In grammar, the different forms (inflections) taken by nouns, pronouns, and adjectives depending on their function in a sentence. English is a language with four inflections; most words have no more than two forms. For example, six pronouns have one form when they are the subject of the verb, and a different form when they are either objects of the verb or governed by a preposition. The six are: I/me, he/him, we/us, they/them, who/whom. In “I like cats”, I is the subject of the sentence. In “Cats hate me”, me is the object. Latin has 6; cases, and Hungarian more than 25.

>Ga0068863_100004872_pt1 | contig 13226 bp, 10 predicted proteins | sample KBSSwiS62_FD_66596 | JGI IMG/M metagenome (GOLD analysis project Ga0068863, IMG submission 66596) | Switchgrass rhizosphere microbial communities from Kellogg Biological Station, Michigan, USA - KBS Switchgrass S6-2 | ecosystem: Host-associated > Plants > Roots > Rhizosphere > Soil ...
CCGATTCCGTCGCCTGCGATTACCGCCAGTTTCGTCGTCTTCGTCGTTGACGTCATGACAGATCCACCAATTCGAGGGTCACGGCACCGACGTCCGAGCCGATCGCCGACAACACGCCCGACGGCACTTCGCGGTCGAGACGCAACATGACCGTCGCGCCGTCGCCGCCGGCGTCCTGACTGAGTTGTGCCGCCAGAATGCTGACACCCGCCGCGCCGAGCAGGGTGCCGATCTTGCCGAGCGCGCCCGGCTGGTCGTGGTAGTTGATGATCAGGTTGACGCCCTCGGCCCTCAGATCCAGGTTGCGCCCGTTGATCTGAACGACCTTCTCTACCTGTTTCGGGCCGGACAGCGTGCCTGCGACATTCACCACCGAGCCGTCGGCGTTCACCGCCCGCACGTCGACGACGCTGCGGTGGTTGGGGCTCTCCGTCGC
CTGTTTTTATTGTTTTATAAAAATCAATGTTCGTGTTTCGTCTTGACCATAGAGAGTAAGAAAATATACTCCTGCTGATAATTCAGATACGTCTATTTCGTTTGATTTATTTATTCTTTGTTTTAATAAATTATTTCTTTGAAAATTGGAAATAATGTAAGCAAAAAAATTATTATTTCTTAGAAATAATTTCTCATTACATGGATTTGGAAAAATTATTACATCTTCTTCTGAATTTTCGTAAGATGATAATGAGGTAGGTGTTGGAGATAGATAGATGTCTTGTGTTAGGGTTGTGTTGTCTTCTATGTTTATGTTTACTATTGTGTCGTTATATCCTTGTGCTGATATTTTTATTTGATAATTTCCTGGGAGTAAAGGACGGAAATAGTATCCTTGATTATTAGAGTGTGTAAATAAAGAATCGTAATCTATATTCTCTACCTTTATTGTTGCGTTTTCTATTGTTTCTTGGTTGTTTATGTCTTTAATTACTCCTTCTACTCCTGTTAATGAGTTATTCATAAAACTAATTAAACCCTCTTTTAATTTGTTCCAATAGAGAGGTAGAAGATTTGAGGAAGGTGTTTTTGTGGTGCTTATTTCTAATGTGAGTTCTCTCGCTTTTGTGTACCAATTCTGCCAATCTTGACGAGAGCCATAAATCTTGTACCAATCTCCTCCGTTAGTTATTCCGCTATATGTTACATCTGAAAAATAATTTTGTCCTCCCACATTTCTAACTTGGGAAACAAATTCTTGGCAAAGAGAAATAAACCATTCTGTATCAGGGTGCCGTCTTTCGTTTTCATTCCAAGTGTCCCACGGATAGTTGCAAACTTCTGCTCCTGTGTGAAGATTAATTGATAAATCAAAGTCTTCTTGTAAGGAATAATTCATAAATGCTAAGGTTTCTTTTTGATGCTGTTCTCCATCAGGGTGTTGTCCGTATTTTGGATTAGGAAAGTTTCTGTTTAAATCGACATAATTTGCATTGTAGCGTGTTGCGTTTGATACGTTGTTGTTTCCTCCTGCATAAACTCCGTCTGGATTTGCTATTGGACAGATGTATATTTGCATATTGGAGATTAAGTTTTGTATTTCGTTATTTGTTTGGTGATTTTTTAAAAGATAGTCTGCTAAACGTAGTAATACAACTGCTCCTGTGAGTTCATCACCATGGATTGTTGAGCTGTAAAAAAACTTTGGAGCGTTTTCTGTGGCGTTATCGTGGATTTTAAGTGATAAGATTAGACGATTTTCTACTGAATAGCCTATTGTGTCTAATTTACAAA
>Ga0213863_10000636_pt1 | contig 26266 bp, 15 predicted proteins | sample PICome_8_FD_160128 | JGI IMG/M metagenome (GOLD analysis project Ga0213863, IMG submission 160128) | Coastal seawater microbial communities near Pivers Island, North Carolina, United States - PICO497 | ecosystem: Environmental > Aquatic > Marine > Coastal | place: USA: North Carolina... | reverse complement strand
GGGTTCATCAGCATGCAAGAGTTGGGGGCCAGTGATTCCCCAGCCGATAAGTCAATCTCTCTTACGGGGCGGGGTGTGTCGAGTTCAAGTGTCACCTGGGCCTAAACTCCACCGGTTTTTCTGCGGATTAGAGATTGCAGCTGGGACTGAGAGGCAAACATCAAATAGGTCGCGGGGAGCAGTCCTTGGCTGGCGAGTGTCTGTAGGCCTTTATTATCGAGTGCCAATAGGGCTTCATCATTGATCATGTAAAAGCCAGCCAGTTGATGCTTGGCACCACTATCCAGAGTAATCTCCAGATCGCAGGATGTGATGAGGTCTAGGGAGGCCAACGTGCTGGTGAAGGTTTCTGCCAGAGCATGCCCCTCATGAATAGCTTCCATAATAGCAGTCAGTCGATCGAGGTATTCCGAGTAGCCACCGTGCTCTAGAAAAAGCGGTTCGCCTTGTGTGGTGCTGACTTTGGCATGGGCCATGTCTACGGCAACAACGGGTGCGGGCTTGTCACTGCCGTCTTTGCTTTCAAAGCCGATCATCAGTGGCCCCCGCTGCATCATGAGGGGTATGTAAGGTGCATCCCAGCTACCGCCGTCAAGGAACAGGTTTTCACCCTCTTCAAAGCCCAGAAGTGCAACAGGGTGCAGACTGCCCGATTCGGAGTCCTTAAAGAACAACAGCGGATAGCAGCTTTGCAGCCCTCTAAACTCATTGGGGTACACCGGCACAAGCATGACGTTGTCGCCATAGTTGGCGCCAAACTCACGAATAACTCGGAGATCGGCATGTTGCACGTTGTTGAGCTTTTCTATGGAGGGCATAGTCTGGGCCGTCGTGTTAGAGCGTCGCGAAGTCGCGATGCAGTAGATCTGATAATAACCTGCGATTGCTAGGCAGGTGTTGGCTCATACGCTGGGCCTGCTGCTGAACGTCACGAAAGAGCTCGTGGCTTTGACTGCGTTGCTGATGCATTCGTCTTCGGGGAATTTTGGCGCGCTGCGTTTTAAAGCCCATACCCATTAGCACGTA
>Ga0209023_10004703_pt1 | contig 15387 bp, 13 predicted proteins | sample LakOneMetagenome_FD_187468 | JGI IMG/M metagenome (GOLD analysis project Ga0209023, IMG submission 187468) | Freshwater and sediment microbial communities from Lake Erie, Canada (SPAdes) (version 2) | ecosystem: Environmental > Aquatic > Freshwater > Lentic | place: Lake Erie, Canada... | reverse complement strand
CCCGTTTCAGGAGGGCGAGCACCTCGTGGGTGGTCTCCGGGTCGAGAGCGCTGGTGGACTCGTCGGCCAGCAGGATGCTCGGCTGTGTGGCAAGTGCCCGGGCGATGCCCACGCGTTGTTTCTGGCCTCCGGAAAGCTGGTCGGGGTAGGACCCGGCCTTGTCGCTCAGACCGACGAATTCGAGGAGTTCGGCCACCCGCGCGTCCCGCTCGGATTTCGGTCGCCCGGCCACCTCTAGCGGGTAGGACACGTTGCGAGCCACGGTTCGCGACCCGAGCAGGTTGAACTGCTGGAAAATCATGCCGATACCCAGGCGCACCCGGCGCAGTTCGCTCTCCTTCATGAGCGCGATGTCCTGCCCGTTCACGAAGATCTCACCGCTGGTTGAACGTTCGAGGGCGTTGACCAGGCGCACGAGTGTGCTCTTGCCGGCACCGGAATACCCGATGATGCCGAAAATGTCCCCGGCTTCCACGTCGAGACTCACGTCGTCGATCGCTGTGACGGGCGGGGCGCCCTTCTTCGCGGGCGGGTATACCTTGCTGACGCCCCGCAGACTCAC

1 > A portable container for carrying several objects.
2 > A glass container used to store and display items in a shop or museum or home | SYN: display case, showcase.
3 > The quantity contained in a case | SYN: caseful.
4 > A cover for a pillow | SYN: pillowcase, slip, pillow slip.
5 > The actual state of things.
6 > A specific state of mind that is temporary.
7 > A problem (usually legal) requiring investigation.
8 > A statement of facts and reasons used to support an argument.
9 > An occurrence of something | SYN: instance, example.
10. Nouns or pronouns or adjectives (often marked by inflection) related in some way to other words in a sentence | SYN: grammatical case.
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